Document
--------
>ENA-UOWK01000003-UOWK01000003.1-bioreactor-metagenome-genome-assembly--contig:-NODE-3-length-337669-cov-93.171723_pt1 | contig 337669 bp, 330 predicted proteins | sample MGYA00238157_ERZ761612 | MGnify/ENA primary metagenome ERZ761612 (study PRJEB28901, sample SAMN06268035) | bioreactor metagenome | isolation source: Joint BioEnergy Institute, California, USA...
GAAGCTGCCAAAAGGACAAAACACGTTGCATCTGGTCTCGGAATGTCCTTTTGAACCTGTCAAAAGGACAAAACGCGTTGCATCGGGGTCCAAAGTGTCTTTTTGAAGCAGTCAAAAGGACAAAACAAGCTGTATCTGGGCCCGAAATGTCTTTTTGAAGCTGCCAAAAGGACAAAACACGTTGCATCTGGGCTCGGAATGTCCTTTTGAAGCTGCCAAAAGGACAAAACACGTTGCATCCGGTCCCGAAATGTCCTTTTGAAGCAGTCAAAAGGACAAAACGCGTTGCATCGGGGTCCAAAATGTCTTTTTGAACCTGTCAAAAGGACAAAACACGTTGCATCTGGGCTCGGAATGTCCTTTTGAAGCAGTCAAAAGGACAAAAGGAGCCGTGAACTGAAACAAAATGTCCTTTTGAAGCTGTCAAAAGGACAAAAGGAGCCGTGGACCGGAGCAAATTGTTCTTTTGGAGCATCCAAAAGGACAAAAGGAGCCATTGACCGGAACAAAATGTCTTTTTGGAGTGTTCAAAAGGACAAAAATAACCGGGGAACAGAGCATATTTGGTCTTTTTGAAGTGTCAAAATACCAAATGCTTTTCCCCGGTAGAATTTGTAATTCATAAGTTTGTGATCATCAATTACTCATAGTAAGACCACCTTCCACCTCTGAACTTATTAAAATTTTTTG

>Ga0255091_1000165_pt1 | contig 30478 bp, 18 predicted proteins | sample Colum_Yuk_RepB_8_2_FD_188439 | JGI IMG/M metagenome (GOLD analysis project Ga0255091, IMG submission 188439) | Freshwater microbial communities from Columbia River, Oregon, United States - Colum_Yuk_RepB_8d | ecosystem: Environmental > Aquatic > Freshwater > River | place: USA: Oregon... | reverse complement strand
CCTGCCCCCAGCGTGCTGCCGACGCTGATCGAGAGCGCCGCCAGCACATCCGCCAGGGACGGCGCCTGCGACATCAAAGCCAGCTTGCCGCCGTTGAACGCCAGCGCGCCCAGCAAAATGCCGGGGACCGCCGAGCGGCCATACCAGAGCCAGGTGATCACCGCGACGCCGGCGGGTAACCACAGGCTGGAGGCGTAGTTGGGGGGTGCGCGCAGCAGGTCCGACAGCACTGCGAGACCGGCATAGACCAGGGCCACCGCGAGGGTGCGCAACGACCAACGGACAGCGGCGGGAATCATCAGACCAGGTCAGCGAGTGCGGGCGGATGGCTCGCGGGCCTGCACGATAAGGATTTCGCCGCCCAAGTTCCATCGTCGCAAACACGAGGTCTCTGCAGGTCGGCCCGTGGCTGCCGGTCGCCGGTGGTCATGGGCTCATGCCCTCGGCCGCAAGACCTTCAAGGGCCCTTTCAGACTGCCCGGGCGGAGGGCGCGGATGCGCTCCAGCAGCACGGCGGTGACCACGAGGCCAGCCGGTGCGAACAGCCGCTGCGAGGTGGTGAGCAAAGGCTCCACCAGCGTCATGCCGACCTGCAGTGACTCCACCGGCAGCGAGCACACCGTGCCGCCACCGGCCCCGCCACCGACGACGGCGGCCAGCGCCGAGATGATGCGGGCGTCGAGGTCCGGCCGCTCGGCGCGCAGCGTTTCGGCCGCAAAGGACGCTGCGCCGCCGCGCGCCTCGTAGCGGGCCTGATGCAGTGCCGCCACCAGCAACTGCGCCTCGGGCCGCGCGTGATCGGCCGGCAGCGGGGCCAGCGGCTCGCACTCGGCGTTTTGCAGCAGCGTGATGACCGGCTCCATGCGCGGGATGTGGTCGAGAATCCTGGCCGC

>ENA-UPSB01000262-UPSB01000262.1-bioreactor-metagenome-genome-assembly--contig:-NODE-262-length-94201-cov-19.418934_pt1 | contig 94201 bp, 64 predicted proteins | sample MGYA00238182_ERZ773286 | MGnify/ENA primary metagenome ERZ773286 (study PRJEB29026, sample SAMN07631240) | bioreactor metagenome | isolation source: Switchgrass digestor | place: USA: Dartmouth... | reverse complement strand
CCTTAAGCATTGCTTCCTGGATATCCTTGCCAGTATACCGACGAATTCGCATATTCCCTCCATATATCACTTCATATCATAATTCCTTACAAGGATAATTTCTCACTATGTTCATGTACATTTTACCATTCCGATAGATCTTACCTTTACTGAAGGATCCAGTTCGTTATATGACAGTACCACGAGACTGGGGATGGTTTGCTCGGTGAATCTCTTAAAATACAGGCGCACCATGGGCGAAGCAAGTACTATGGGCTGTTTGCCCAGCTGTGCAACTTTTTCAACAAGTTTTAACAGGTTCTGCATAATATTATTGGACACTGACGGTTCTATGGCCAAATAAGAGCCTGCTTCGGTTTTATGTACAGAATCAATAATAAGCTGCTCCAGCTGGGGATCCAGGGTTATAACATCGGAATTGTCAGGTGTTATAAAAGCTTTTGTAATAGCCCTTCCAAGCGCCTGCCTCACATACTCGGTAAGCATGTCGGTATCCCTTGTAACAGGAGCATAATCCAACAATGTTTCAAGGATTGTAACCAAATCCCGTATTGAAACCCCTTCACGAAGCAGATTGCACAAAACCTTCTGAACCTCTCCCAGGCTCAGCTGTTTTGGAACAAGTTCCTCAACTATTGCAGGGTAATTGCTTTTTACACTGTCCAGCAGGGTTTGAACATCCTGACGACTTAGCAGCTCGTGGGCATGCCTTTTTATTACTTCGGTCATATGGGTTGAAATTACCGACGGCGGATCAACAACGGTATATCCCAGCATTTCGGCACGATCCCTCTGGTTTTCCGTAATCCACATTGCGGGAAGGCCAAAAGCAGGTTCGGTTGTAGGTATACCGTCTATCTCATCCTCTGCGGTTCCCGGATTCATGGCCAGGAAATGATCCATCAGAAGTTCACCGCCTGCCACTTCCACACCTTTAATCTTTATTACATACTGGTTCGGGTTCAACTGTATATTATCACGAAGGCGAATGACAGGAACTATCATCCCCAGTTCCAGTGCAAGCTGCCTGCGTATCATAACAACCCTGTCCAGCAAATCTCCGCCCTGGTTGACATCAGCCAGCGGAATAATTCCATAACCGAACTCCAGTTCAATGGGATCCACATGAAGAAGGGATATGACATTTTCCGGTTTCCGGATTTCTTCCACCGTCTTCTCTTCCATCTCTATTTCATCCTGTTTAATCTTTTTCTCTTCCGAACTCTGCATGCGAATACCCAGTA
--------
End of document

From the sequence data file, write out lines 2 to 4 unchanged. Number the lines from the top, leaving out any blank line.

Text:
GAAGCTGCCAAAAGGACAAAACACGTTGCATCTGGTCTCGGAATGTCCTTTTGAACCTGTCAAAAGGACAAAACGCGTTGCATCGGGGTCCAAAGTGTCTTTTTGAAGCAGTCAAAAGGACAAAACAAGCTGTATCTGGGCCCGAAATGTCTTTTTGAAGCTGCCAAAAGGACAAAACACGTTGCATCTGGGCTCGGAATGTCCTTTTGAAGCTGCCAAAAGGACAAAACACGTTGCATCCGGTCCCGAAATGTCCTTTTGAAGCAGTCAAAAGGACAAAACGCGTTGCATCGGGGTCCAAAATGTCTTTTTGAACCTGTCAAAAGGACAAAACACGTTGCATCTGGGCTCGGAATGTCCTTTTGAAGCAGTCAAAAGGACAAAAGGAGCCGTGAACTGAAACAAAATGTCCTTTTGAAGCTGTCAAAAGGACAAAAGGAGCCGTGGACCGGAGCAAATTGTTCTTTTGGAGCATCCAAAAGGACAAAAGGAGCCATTGACCGGAACAAAATGTCTTTTTGGAGTGTTCAAAAGGACAAAAATAACCGGGGAACAGAGCATATTTGGTCTTTTTGAAGTGTCAAAATACCAAATGCTTTTCCCCGGTAGAATTTGTAATTCATAAGTTTGTGATCATCAATTACTCATAGTAAGACCACCTTCCACCTCTGAACTTATTAAAATTTTTTG

>Ga0255091_1000165_pt1 | contig 30478 bp, 18 predicted proteins | sample Colum_Yuk_RepB_8_2_FD_188439 | JGI IMG/M metagenome (GOLD analysis project Ga0255091, IMG submission 188439) | Freshwater microbial communities from Columbia River, Oregon, United States - Colum_Yuk_RepB_8d | ecosystem: Environmental > Aquatic > Freshwater > River | place: USA: Oregon... | reverse complement strand
CCTGCCCCCAGCGTGCTGCCGACGCTGATCGAGAGCGCCGCCAGCACATCCGCCAGGGACGGCGCCTGCGACATCAAAGCCAGCTTGCCGCCGTTGAACGCCAGCGCGCCCAGCAAAATGCCGGGGACCGCCGAGCGGCCATACCAGAGCCAGGTGATCACCGCGACGCCGGCGGGTAACCACAGGCTGGAGGCGTAGTTGGGGGGTGCGCGCAGCAGGTCCGACAGCACTGCGAGACCGGCATAGACCAGGGCCACCGCGAGGGTGCGCAACGACCAACGGACAGCGGCGGGAATCATCAGACCAGGTCAGCGAGTGCGGGCGGATGGCTCGCGGGCCTGCACGATAAGGATTTCGCCGCCCAAGTTCCATCGTCGCAAACACGAGGTCTCTGCAGGTCGGCCCGTGGCTGCCGGTCGCCGGTGGTCATGGGCTCATGCCCTCGGCCGCAAGACCTTCAAGGGCCCTTTCAGACTGCCCGGGCGGAGGGCGCGGATGCGCTCCAGCAGCACGGCGGTGACCACGAGGCCAGCCGGTGCGAACAGCCGCTGCGAGGTGGTGAGCAAAGGCTCCACCAGCGTCATGCCGACCTGCAGTGACTCCACCGGCAGCGAGCACACCGTGCCGCCACCGGCCCCGCCACCGACGACGGCGGCCAGCGCCGAGATGATGCGGGCGTCGAGGTCCGGCCGCTCGGCGCGCAGCGTTTCGGCCGCAAAGGACGCTGCGCCGCCGCGCGCCTCGTAGCGGGCCTGATGCAGTGCCGCCACCAGCAACTGCGCCTCGGGCCGCGCGTGATCGGCCGGCAGCGGGGCCAGCGGCTCGCACTCGGCGTTTTGCAGCAGCGTGATGACCGGCTCCATGCGCGGGATGTGGTCGAGAATCCTGGCCGC